Are you an employer in which 50% of your organization's workforce may quit?

Being a recruiting services firm, we wondered at the end of 2017 how many people would be looking for a new job in the new year. We took this question to our various LinkedIn communities and got their feedback through our survey: New Year, New Job?, which we ran from the end of 2017 to the beginning of 2018 – a typically reflective time of year. Approximately 430 participants completed our survey, and the answer we got to this question was quite concerning: 52% of the respondents said they will actively be looking for another job in 2018!

Imagine if your company consisted of these people as employees; that means there’s a possibility of half of them leaving. As an organization, are you prepared to lose half your workforce? I know the reality of recruitment and life makes it unlikely that 50% of an organization’s workforce will quit simultaneously for another job. However, that’s not to say that it hasn’t happened. Being prepared for this exact event and understanding what it means when half your employees want to leave are two separate things. The latter is more productive.

Why are so many people looking to change employment in the new year? Based on survey responses, 75% report that they are not satisfied with their current job; that’s three out of every four people who took the survey! Although this statistic may seem shocking, it is in line with industry research (which should be even more concerning). According to a Gallup study released in September 2017, about 70% of American workers and 85% of workers worldwide report feeling disengaged at work.

What are the reasons that cause workers to feel disengaged, or in this case, dissatisfied? The chart below indicates various reasons for job dissatisfaction.


According to about half of survey respondents, company culture, management, and salary are the top reasons why employees are not satisfied with their job. This highlights another area of concern since company culture, management, and salary are basic company offerings for every job. This makes me wonder if it’s a lack of company culture and/or management that leads to dissatisfaction (which is a big issue for the overall company), or do individuals not fit in with the company culture and management approach (which points to an issue with hiring). Regardless of the issue, the fact that company culture, management, and salary are on the top of the job dissatisfaction list indicates to me that companies are not putting enough effort toward making employees feel comfortable in the workplace, supported in their path to success, valued for their contributions, and/or that they are not bringing the right people into their organization.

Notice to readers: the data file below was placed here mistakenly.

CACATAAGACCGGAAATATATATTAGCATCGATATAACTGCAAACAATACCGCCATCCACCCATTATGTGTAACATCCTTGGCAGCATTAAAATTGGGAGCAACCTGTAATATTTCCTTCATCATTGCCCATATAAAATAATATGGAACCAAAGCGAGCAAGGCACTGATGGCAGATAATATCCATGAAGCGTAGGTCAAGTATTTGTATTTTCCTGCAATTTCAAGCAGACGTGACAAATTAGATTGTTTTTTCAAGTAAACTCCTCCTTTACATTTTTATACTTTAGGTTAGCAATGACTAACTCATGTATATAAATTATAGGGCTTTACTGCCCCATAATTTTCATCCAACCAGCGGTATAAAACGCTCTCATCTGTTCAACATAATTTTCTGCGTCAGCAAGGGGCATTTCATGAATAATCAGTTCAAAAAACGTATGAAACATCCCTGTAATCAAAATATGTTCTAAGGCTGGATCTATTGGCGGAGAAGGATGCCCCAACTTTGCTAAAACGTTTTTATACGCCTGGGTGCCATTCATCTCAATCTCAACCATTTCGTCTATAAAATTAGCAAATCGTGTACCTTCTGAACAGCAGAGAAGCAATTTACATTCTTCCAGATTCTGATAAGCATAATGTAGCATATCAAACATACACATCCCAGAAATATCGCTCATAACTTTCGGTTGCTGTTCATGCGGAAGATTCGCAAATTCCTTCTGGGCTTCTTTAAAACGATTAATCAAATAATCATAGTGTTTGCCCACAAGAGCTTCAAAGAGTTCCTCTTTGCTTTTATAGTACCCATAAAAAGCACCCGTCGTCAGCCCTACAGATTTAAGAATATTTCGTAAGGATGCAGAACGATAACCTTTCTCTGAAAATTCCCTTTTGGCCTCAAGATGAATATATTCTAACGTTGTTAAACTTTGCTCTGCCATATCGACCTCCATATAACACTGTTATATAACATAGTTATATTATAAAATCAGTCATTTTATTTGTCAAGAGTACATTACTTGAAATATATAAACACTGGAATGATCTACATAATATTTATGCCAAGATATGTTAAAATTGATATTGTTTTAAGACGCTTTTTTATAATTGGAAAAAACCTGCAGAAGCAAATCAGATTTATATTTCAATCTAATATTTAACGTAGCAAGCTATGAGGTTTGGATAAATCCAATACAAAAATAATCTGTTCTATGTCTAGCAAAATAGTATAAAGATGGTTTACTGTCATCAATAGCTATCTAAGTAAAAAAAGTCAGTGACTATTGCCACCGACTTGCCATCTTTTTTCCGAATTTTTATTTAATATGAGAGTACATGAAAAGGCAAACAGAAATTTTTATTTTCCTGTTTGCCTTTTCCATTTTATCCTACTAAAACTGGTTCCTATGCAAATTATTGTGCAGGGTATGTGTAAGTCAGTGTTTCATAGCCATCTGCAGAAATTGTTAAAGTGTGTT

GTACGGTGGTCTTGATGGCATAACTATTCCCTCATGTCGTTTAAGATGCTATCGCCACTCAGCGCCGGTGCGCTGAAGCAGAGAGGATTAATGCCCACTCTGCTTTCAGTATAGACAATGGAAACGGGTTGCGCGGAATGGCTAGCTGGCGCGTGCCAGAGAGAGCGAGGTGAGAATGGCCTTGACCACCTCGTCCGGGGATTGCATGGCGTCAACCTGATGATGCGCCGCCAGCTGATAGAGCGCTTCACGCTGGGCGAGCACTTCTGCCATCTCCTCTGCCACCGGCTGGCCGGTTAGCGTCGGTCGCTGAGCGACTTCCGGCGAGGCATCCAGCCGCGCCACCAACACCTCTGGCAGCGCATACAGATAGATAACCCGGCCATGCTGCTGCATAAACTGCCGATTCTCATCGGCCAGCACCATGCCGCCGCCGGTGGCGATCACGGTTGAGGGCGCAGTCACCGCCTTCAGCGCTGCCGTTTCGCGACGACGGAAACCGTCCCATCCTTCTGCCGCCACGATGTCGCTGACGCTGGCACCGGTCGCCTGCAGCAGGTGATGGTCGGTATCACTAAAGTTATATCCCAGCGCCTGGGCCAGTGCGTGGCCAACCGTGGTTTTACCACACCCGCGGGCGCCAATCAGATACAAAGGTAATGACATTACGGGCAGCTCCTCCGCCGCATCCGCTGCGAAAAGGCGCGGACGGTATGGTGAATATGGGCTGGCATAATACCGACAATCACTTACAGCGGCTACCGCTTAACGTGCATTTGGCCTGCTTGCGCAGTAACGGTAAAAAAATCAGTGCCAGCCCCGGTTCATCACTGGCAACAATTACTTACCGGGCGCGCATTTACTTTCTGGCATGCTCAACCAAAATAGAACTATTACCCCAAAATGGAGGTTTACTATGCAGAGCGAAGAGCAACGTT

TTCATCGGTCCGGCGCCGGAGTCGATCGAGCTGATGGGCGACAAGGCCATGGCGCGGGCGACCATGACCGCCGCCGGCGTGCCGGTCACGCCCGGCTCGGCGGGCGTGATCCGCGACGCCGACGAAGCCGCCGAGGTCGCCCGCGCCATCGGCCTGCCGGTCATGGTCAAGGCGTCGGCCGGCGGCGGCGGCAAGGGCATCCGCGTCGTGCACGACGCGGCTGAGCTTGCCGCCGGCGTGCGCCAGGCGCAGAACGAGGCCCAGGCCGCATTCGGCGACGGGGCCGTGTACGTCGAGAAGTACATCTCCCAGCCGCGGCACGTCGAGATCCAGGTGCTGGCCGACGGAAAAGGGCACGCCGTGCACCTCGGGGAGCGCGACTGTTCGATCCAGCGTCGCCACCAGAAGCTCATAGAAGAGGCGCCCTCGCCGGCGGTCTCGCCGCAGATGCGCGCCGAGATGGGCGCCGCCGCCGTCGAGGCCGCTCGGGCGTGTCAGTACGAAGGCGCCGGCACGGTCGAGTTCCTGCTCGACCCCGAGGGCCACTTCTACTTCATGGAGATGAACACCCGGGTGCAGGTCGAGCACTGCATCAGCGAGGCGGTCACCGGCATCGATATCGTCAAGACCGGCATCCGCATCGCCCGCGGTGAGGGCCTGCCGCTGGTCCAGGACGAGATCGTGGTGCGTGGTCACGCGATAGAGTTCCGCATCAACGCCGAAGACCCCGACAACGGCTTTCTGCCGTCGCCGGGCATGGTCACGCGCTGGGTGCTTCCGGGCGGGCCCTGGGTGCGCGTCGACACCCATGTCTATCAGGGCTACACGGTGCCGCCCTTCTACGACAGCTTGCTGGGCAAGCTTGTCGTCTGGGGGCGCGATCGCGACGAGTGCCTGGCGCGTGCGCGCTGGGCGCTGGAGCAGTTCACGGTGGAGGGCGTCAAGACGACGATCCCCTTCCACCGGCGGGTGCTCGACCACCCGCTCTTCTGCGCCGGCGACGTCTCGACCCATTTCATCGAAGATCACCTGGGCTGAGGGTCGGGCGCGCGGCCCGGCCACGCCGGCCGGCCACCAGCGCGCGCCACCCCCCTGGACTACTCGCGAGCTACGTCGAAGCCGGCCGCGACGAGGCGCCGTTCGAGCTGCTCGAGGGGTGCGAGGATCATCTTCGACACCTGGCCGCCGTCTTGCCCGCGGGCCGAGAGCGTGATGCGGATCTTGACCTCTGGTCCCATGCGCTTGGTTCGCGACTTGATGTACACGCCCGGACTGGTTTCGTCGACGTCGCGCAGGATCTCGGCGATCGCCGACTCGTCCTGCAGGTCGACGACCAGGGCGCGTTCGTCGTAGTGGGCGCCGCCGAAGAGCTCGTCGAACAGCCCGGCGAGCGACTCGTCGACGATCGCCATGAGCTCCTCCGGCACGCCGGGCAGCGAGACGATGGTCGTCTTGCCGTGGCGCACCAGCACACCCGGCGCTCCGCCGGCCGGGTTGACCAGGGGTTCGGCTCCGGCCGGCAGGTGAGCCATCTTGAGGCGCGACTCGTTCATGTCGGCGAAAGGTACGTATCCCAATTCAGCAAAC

When framed in such a way, it becomes either a hiring or retention issue. Since the people who took the survey were asked about their current employment (assuming they are currently employed), their responses speak more to keeping an employee than hiring a new one.

So how can companies improve the level of job dissatisfaction? Let’s look at what the 25% who are satisfied with their job said.


As seen from the chart, the reasons for job satisfaction are more spread out than the reasons for job dissatisfaction. About half of the group point to a handful of reasons as to why they are happy, with the majority citing job role followed closely by flexibility and responsibilities as the main reasons. Unlike reasons for dissatisfaction, reasons for job satisfaction are more focused on the individual – the employee’s responsibilities and how he or she accomplishes them. It is no surprise that these reasons are at the top of the list; people see what they do as an extension of their identity and therefore, their happiness. This also confirms what many believe –that if you are happy with the work that you do, you will be more satisfied with your job.

Are people who are satisfied with their current job looking to leave? Based on survey respondents who are satisfied, less than 10% reported they will actively look for another job. Over 60% said they will not be looking, or are not interested in other opportunities. In a talent market where everyone is open to the next opportunity, having more than half of the people who are satisfied with their job report that they are not interested or will not be looking for a new role is a big deal. This indicates to me that there are companies out there who not only are hiring the right people to fill their positions, but are also giving their employees the support and recognition they need to want to stay in their current roles.

 Which reasons, if any, on the list of job satisfaction play a bigger role in attracting employees to stay? According to this group of respondents, job role, flexibility, and company culture are reasons why more decide to stay with their current employer. Based on this, I would say that if employees enjoy the work that they do, have the flexibility to balance their work with their personal life, and have an organization that supports them for who they are and what they do, they will not be looking for new employment. In fact, they will most likely become loyal employees who will strengthen the culture of the company and will lead the retention efforts from within.

In a highly competitive talent market, wouldn’t you like to have more of those employees in your organization?